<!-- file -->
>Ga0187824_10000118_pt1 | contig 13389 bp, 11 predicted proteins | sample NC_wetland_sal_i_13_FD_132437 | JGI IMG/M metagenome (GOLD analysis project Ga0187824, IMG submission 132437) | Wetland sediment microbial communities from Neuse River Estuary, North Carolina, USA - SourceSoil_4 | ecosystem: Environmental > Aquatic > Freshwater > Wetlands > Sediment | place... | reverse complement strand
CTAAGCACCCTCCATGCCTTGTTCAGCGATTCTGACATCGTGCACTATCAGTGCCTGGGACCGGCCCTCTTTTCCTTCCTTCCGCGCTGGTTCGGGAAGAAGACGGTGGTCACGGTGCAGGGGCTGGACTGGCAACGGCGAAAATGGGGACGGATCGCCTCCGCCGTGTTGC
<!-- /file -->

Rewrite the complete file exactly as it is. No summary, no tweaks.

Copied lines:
>Ga0187824_10000118_pt1 | contig 13389 bp, 11 predicted proteins | sample NC_wetland_sal_i_13_FD_132437 | JGI IMG/M metagenome (GOLD analysis project Ga0187824, IMG submission 132437) | Wetland sediment microbial communities from Neuse River Estuary, North Carolina, USA - SourceSoil_4 | ecosystem: Environmental > Aquatic > Freshwater > Wetlands > Sediment | place... | reverse complement strand
CTAAGCACCCTCCATGCCTTGTTCAGCGATTCTGACATCGTGCACTATCAGTGCCTGGGACCGGCCCTCTTTTCCTTCCTTCCGCGCTGGTTCGGGAAGAAGACGGTGGTCACGGTGCAGGGGCTGGACTGGCAACGGCGAAAATGGGGACGGATCGCCTCCGCCGTGTTGC